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Title: Classification of athletes with intellectual disabilities : towards the re-inclusion of athletes with intellectual disabilities in the Paralympics
Author: van der Wardt, Veronika
Awarding Body: Loughborough University
Current Institution: Loughborough University
Date of Award: 2009
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Abstract:
The aim of this thesis was to investigate the relationship between intellectual functioning and sports performance for athletes with intellectual disabilities. A literature review showed that there is a significant difference between physical performance of athletes with and without intellectual disabilities, but so far, no studies have examined the association between the degree of intellectual functioning and sports performance for athletes with intellectual disabilities. Following an analysis of verbal and nonverbal intelligence tests on the basis of their psychometric properties, range of item difficulty, cultural fairness and duration of administration, the nonverbal SON-R 5% - 17 was initially chosen to investigate the relationship between intellectual functioning and physical performance for athletes with intellectual disabilities. The findings revealed that this association depended on sports discipline: for table tennis, scores on a SON-R 5% -17 subtest for inductive reasoning were associated with performance on the ABC physical aptitude test and sports competition performance (ABC physical aptitude test: W adj.= 44%, beta= -.66, p<.01; table tennis competition performance: R2 adj.= 30%, beta= -.66, p<.05), while for swimming and track and field athletics, none of the subtests (nor the overall IQ score) was significantly associated with physical or sports competition performance. However, the results also revealed considerable limitations of this intelligence test for this research: All subtests showed floor-effects (zero scores) and comments from participants indicated that several items contained pictorial representations that were culturally biased. Consequently, it was decided to develop a new computerized cognitive test battery for individuals with intellectual disabilities (CellO), which was focused on the target population (individuals with intellectual disabilities) and based on theories of intelligence, research of cultural fairness, as well as the results from previous testing using the SON-R 5Y2 -17 intelligence test. The test battery included two subtests for inductive reasoning and one subtest for visual processing abilities as these were the subtests shown to be associated with sports performance. Psychometric properties of the CCIID were assessed for individuals with intellectual disabilities using modern and classical test theories. Based on the results of an item analysis using latent trait models and proportion of correctly scored items, several items were revised. A reliability study confirmed internal consistency (r = between .73 and .84, n = 60-66 depending on subtest, p < .05), test-retest reliability (r8 = between .77-.88, n = 24-27 depending on subtest, p < .05) and inter-rater reliability (r8 = between .42-.83, n = 22-25 depending on subtest, p < .05). An exploratory principal component analysis showed one underlying component with an Eigenvalue of 2.04, explaining 67% of the variance. This supported the construct validity of the CCIID. Criterion validity was confirmed based on correlations using Wechsler Adult Intelligence Scale scores (r8= .66, p < .01, n= 18) and scores on the nonverbal SON-R 5Y2 - 17 intelligence test (r8= .82, p < .01, n= 19). Subsequently, the relationship between intellectual functioning and sports performance for athletes with intellectual disabilities was reinvestigated using the CCIID. The results confirmed the findings of the initial studies: for table tennis, scores on the inductive reasoning subtest 'Series' significantly predicted table tennis performance (R2 = .25, beta = .32, p <.05). Again, the studies revealed no significant association between scores on the CCIID and sports performance for swimmers and track athletes. Further research should investigate if sports performance of swimmers and track and field athletes is limited through adaptive behaviour or different cognitive abilities using a wider range of cognitive information processing tests.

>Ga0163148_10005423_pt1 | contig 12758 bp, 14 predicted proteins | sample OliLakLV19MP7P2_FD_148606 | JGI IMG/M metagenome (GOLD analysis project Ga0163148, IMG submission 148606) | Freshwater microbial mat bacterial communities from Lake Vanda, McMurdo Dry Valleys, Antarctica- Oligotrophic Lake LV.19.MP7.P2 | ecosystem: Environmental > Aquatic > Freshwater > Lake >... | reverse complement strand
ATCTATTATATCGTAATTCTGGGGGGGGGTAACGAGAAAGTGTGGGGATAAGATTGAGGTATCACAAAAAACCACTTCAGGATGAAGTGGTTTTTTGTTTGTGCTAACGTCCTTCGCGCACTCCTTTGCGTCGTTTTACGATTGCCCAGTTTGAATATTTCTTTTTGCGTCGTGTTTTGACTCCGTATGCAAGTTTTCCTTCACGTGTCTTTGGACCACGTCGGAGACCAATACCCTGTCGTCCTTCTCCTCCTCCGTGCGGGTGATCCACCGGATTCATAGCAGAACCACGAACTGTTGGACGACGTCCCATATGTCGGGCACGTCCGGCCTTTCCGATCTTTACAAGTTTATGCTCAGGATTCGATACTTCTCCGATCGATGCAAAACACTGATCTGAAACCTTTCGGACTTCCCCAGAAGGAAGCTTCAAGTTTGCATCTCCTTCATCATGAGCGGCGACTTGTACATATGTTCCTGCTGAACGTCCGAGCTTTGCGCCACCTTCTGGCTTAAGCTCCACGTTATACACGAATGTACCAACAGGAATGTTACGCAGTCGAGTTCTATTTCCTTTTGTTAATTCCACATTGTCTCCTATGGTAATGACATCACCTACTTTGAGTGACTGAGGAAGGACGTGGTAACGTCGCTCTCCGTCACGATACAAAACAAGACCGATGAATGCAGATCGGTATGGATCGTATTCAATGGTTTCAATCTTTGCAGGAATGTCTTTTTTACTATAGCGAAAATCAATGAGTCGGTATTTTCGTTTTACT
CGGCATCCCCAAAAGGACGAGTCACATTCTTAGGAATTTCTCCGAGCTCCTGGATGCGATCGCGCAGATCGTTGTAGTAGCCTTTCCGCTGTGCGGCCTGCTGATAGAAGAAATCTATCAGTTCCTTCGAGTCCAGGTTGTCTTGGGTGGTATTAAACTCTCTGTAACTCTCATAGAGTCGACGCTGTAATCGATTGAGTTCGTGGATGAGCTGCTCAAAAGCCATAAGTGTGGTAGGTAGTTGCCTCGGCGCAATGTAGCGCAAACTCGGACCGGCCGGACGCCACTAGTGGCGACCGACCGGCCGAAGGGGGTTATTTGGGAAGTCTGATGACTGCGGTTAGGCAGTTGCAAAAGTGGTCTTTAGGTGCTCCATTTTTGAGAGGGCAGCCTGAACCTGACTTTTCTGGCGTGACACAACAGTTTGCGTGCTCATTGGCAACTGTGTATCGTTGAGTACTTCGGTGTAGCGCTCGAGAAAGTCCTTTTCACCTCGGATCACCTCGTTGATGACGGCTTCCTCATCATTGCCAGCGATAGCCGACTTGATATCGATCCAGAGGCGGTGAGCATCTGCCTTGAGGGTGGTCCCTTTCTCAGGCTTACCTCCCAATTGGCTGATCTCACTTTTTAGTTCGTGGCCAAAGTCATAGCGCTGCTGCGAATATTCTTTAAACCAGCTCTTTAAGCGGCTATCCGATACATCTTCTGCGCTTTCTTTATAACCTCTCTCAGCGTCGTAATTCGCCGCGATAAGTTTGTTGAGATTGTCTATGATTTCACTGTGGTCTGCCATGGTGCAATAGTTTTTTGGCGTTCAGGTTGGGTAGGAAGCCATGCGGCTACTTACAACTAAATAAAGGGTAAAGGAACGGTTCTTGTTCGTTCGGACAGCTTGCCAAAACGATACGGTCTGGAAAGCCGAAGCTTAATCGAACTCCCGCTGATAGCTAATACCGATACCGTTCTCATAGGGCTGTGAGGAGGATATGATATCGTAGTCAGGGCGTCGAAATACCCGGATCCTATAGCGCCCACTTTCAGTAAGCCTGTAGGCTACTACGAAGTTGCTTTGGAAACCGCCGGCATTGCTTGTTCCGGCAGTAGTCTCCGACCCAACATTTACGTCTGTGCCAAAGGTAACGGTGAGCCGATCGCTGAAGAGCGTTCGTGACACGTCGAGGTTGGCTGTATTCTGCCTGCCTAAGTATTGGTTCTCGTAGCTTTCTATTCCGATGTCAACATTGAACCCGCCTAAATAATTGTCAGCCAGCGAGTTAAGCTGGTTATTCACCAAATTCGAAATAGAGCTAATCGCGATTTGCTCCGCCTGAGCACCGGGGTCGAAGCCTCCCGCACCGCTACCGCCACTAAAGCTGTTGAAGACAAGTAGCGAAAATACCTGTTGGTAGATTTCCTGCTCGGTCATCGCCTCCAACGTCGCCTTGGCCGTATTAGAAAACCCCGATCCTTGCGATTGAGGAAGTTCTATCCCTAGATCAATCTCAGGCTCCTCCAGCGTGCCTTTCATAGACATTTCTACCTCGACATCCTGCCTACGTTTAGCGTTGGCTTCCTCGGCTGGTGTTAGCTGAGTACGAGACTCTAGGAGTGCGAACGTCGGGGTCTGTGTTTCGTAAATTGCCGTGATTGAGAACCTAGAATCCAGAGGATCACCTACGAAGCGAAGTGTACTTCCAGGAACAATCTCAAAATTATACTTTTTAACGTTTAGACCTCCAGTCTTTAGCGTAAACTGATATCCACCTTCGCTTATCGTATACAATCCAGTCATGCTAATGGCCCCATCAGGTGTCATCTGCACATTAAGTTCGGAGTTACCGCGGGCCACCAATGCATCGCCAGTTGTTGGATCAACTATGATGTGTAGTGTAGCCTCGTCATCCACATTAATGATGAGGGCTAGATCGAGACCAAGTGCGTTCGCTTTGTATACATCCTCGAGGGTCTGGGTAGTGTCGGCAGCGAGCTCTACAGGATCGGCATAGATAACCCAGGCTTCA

Supervisor: Not available Sponsor: Not available
Qualification Name: Thesis (Ph.D.) Qualification Level: Doctoral
EThOS ID: uk.bl.ethos.539442  DOI: Not available
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